### d. Seasonality

If following the mariner’s poem (Inwards 1898, p. 86),

June too soon.

July stand by.

August look out you must.

September remember.

October all over.

one would conclude that the North Atlantic hurricane season is four months long, from July through October. Indeed, looking at a box plot of storm month (Fig. 8) and not counting outliers, three of the clusters (1, 3, and 6) along with all storms show a four-month season from July to October. However, two clusters have a six-month season (4 and 5) from June through November and cluster 2 has an eight-month season from April through November. Outliers even show a tropical cyclone in February. Note that, due to the discrete nature of the month, sometimes the 25th or the 75th percentile and the median are the same, so for Fig. 8 the median is marked with a circle. The cluster means all fall in August (eight) and September (nine) with two medians in August (clusters 1 and 2), and the rest in September: September is to remember. Three clusters have a negative skew with more tropical cyclones occurring earlier than the mean (1, 2, and 3), and the other three along with the total having a positive skew with more occurring later than the mean.

### e. Landfall

Landfall was inferred by applying a 1° land–sea mask and counting the number of storms that crossed from ocean to land between 5° and 45°N, 100° and 50°W. Table 4 presents the cluster number, number of tropical cyclones in each cluster, number of landfalls, and the percentage of landfall. Not only does cluster 6 have the highest number of storms, it also has the most landfalls. Tropical cyclones in that cluster do not have far to travel before they hit land. The most intense tropical cyclones in cluster 1 have a slightly higher percentage of hitting land than all storms; however, the number of storms in that cluster is fairly low. The second most intense storms in cluster 5 have the smallest number of tropical cyclones and a lower than all-storms landfall percentage. Clusters 2 and 4 both have a smaller landfall percentage than all storms; however, cluster 2 is well populated. Cluster 3 storms do not make landfall in the box chosen.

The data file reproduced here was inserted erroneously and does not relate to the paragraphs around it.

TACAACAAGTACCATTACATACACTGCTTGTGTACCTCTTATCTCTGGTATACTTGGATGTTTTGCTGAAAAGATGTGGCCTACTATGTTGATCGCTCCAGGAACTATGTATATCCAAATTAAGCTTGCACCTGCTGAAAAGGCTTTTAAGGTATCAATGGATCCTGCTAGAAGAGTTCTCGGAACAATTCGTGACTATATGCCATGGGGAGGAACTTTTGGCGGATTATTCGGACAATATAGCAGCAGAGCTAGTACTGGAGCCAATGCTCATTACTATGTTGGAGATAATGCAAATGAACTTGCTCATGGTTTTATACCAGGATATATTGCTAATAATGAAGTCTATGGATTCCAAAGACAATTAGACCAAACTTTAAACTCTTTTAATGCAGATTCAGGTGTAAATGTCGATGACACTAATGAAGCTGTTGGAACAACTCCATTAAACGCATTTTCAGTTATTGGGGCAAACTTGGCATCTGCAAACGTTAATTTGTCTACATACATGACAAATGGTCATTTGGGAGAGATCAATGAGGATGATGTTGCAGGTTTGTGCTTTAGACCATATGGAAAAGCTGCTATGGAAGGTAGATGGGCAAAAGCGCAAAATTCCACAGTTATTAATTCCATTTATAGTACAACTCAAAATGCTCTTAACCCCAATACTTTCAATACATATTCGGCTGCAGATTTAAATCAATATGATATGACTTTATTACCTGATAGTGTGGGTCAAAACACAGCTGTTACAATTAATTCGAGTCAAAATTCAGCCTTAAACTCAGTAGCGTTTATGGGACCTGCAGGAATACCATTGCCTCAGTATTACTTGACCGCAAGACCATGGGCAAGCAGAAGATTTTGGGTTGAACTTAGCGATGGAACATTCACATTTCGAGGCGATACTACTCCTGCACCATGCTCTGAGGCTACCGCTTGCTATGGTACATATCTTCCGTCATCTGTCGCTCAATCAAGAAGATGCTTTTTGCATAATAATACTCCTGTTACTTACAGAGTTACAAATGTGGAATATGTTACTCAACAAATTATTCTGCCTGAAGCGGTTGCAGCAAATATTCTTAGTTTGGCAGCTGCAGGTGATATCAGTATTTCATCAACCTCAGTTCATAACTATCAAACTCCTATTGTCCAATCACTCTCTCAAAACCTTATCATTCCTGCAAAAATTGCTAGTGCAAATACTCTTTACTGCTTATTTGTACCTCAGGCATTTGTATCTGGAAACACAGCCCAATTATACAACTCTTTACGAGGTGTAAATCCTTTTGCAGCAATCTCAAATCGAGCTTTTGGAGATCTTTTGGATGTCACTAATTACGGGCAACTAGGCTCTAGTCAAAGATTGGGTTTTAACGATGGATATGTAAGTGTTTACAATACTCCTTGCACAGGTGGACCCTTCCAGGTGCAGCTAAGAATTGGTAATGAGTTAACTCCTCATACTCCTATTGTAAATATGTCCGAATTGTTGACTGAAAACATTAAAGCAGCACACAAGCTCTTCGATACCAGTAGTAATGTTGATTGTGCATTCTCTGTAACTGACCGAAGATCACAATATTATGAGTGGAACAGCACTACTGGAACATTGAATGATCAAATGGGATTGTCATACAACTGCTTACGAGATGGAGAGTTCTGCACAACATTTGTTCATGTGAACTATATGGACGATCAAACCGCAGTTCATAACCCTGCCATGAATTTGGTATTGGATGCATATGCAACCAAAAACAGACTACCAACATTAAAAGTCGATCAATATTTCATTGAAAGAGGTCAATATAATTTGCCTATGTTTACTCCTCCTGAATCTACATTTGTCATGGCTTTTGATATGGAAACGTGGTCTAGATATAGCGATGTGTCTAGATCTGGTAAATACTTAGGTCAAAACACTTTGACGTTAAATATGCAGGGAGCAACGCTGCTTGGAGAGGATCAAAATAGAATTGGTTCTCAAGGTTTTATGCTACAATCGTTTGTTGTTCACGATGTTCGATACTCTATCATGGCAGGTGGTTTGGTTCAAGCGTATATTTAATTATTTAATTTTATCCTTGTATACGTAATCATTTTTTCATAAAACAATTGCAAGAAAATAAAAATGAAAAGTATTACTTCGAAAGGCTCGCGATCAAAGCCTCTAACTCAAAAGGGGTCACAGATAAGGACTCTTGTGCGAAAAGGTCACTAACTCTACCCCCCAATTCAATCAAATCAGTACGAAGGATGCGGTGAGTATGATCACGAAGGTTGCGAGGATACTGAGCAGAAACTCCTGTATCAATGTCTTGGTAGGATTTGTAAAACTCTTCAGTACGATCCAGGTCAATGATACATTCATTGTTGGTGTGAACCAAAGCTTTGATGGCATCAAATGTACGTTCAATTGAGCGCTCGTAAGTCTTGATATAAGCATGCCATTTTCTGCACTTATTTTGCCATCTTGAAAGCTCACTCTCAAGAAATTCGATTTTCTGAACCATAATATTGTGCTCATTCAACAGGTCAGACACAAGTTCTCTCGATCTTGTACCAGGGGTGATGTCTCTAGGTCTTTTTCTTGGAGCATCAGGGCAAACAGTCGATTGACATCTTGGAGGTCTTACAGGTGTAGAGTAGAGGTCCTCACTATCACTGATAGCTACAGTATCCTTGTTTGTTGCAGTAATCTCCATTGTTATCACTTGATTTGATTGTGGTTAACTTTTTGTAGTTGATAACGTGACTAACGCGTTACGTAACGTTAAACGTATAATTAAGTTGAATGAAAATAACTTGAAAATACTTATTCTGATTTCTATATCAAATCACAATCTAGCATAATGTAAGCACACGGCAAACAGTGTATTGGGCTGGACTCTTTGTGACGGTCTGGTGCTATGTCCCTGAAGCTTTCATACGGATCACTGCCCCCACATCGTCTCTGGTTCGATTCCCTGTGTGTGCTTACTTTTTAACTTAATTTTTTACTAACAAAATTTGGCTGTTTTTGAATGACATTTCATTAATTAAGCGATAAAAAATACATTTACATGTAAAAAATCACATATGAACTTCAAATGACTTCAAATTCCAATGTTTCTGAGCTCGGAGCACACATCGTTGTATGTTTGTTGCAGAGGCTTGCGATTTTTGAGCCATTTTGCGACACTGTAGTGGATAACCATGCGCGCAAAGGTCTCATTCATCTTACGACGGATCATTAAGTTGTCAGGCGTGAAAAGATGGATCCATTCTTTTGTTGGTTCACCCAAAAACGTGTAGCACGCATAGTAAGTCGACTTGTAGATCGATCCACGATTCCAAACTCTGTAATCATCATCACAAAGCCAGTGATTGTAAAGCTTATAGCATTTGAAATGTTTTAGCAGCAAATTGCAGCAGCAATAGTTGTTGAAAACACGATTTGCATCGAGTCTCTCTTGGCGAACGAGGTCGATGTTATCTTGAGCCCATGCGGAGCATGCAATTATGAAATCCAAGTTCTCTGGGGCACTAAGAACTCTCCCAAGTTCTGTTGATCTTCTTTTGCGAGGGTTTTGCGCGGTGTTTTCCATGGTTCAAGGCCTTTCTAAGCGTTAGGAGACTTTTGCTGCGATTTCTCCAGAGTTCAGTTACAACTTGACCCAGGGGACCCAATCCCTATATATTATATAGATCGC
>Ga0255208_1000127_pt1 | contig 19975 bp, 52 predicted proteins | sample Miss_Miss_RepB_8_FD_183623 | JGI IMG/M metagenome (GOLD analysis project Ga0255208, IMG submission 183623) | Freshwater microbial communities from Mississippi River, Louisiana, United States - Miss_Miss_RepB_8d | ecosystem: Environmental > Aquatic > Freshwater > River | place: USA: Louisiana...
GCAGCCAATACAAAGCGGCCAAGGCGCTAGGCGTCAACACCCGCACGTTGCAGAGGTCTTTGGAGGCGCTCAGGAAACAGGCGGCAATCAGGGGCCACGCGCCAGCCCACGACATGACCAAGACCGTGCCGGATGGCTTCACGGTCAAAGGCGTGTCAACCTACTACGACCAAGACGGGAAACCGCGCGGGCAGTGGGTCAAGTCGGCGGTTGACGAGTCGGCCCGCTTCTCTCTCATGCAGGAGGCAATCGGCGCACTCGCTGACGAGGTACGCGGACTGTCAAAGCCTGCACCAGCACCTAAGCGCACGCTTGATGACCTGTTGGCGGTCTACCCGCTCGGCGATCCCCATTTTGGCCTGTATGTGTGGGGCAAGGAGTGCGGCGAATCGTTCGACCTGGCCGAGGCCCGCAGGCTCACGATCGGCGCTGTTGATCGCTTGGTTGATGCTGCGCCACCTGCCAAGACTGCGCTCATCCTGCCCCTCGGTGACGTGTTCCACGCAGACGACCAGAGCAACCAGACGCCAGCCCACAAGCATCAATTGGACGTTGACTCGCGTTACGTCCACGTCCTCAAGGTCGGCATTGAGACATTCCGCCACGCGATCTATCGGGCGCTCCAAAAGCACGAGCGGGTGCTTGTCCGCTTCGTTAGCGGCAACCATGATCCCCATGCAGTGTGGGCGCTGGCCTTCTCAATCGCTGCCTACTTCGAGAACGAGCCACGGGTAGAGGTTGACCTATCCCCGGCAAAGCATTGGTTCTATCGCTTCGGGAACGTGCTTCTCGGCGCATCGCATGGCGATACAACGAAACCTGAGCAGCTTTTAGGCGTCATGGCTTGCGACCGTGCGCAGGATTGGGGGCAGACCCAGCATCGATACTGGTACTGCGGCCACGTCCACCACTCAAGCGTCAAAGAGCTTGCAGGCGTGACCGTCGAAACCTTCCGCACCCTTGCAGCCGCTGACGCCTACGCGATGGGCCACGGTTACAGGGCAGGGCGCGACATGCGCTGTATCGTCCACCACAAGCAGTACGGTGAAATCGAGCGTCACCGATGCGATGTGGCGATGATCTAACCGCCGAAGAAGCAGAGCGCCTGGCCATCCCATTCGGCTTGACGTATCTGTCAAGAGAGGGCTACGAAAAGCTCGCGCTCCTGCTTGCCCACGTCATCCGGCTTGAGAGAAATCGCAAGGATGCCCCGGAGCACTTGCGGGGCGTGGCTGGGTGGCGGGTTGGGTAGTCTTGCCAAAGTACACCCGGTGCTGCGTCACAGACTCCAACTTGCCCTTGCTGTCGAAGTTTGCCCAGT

### f. Trends

The Poisson distribution is ideally suited to model tropical cyclone counts as they are relatively rare occurring events. The probability of these rare events allowing counts per year (*Y _{i}*) with integer values of

*y*= 0, 1, 2, … , mean

*μ*(

*x*) > 0, and the number of replications for each observation

_{i}*n*is

_{i}For the Poisson distribution the mean is also equal to the variance. A simple generalized linear model for the mean (variance) that keeps counts positive is a log-linear model:

The global log likelihood of parameter vector ** θ** = (

*θ*(

*x*), … ,

_{i}*θ*(

*x*)) is

_{n}Within a smoothing window and taking advantage of this log link, the local log-likelihood function [product of probabilities given by Eq. (6)] is

where **A** is a vector of explanatory variables (fitting functions), **a** is a vector of the coefficients in a local linear approximation (*a*_{0} + *a*_{1}*x*), *x _{i}* are estimated points,